ISLE OF PALMS, S.C. (WCIV) — Isle of Palms (IOP) city leaders and members of the public continue to clash on the issue of public parking.

SC - Beach foundation calls IOP parking plan unconstitutional; city leaders respond

ISLE OF PALMS, S.C. (WCIV) — Isle of Palms (IOP) city leaders and members of the public continue to clash on the issue of public parking.

It's a debate over public parking and limited beach access. Some people say IOP's parking plan is an attempt to limit public access to the island all together.

The Charleston Beach Foundation has requested the island's current parking plan be revoked in a letter sent on Nov. 27 to IOP Mayor Phillip Pounds, the City Council, and the South Carolina Department of Transportation (SCDOT). The foundation believes the plan has become more of a commercial area than residential.

"What this is really about is convenience," said Michael Barnett, the author of a petition to defund IOP, Sullivan's Island, and Folly Beach due to the elimination of parking. "They don't want to be bothered with traffic and don't want their roads congested with people trying to use the public beach. They pay millions of dollars to live on these islands and they think they should be private islands,” said Michael Barnett."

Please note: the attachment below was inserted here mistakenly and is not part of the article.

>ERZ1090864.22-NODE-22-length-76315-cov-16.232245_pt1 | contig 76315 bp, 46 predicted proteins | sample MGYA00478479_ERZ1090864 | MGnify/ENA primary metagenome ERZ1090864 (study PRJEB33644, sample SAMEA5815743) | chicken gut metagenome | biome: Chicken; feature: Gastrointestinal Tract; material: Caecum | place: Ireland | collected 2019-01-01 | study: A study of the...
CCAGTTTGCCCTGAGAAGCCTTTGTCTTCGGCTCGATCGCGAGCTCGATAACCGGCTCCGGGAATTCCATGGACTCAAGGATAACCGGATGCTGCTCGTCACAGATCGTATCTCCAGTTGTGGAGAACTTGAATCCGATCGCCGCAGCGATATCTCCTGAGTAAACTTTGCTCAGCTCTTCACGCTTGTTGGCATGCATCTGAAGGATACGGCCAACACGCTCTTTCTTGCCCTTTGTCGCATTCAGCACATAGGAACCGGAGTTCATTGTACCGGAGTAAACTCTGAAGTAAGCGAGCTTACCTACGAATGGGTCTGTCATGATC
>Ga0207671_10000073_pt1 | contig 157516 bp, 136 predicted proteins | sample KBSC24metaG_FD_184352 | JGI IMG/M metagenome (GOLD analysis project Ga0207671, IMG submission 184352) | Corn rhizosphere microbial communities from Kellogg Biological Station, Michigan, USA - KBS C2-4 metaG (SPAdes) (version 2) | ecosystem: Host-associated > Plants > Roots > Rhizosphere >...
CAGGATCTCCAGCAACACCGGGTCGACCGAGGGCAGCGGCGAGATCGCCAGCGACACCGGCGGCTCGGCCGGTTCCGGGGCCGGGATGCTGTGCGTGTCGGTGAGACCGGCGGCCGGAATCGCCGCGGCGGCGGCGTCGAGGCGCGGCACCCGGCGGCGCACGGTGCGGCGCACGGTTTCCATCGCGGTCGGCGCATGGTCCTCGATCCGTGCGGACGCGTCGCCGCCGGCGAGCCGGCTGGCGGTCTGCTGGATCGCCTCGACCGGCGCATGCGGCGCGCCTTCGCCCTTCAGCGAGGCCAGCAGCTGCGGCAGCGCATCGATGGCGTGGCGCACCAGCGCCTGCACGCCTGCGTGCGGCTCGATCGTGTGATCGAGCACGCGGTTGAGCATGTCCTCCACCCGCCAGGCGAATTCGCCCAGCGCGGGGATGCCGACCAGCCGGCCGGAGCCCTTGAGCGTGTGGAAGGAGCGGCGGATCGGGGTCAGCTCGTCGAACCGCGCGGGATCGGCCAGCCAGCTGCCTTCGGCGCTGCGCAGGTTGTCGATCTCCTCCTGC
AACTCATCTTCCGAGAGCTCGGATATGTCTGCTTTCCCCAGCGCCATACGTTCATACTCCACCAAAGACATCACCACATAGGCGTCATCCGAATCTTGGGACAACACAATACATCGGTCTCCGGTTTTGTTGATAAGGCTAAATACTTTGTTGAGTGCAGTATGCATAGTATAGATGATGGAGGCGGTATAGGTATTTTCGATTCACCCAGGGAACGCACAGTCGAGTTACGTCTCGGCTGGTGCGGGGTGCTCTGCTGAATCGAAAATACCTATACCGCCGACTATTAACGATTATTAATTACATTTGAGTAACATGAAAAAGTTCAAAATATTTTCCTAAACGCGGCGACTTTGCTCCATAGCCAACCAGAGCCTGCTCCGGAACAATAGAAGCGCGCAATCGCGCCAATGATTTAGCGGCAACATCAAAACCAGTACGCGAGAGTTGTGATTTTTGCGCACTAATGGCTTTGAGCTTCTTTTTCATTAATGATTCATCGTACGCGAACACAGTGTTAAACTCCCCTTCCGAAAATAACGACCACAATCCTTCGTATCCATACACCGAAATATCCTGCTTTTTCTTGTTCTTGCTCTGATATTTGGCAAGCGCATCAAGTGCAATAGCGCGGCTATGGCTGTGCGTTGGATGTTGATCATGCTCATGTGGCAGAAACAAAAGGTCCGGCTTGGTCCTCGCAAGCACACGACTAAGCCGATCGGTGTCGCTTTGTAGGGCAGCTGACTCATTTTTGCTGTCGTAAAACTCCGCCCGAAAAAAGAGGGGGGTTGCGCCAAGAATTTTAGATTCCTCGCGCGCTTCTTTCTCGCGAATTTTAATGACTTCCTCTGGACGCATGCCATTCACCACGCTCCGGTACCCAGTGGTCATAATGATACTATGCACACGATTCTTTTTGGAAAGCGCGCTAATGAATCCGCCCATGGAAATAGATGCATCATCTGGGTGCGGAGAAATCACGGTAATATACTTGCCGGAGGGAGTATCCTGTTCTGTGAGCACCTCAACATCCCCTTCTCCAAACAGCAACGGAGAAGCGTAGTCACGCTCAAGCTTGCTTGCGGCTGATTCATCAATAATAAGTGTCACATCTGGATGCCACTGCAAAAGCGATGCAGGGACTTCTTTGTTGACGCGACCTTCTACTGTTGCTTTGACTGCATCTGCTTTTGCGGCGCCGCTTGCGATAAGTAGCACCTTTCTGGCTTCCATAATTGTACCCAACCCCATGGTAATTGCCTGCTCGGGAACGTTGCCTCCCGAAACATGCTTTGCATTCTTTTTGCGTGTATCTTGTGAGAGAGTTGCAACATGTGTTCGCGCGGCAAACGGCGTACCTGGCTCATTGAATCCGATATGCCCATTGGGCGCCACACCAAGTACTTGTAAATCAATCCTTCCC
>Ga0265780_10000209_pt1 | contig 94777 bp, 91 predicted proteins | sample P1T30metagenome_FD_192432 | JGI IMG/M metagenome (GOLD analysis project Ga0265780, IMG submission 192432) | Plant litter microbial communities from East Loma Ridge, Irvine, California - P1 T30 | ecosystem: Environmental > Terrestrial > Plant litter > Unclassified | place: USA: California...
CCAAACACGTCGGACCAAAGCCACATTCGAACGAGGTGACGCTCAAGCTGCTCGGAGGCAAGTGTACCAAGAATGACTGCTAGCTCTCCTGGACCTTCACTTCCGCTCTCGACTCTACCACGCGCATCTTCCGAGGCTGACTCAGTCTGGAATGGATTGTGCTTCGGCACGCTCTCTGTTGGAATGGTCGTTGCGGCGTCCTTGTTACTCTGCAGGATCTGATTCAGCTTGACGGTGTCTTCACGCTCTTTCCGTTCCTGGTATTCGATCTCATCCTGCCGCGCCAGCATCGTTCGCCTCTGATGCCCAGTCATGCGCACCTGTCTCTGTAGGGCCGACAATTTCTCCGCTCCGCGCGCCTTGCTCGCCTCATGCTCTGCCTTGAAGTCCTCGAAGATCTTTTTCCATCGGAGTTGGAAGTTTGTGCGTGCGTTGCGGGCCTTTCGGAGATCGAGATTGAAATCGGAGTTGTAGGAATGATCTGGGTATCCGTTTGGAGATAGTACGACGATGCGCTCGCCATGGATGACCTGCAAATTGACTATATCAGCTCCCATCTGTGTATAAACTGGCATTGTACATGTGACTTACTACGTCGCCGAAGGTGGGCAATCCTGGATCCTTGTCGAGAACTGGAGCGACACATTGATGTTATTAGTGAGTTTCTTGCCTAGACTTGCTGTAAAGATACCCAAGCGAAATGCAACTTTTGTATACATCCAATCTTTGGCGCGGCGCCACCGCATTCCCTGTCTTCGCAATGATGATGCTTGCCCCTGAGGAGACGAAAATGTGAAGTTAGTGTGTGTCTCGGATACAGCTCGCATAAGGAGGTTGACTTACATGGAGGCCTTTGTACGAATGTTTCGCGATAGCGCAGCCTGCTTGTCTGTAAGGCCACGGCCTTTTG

Pounds says this isn't true and contended IOP has eight times the state requirement for visitor parking.

The Charleston Beach Foundation's letter also says short term rental owners are misusing and abusing resident-only parking zones. It says short-term renters do not qualify as residents, but short-term rental owners can buy up to four parking passes for those renting the property.

The city disagrees with the claims of misuse.

"We have rules in place about how many cars can go, based on the size of the house and the number of bedrooms," Pounds said. "That's really the only limits there are. There are not special permits for renters that come over."

The letter says excessive fines are given out on the island for what the beach foundation considers 'minor parking violations'. Fines jumped from $50 to $100, making them more than three times the state average. The beach foundation says this violates both the state and U.S. constitutions.

Pounds says people weren't taking the punishment seriously and were willing to pay the previous $50 fines. He says the increase was necessary to stop illegal parking.

"We’re not looking to make our revenue number based on parking fines that we're putting out there," the mayor said. "It's really about modifying behavior and making sure folks are following the rules."

The letter was also sent to the SCDOT because the parking plan encompasses a number of state-owned roads. Pounds says several of the requested changes are above the city's control.

“We have to have SCDOT approval if we want to make changes or increase, decrease, or whatever we want to do on the island," he said.

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Pounds says the City Council hasn't had time to review the beach foundation's requests yet, but he doesn't think any changes will be made to the island's parking plan as result of the letter.

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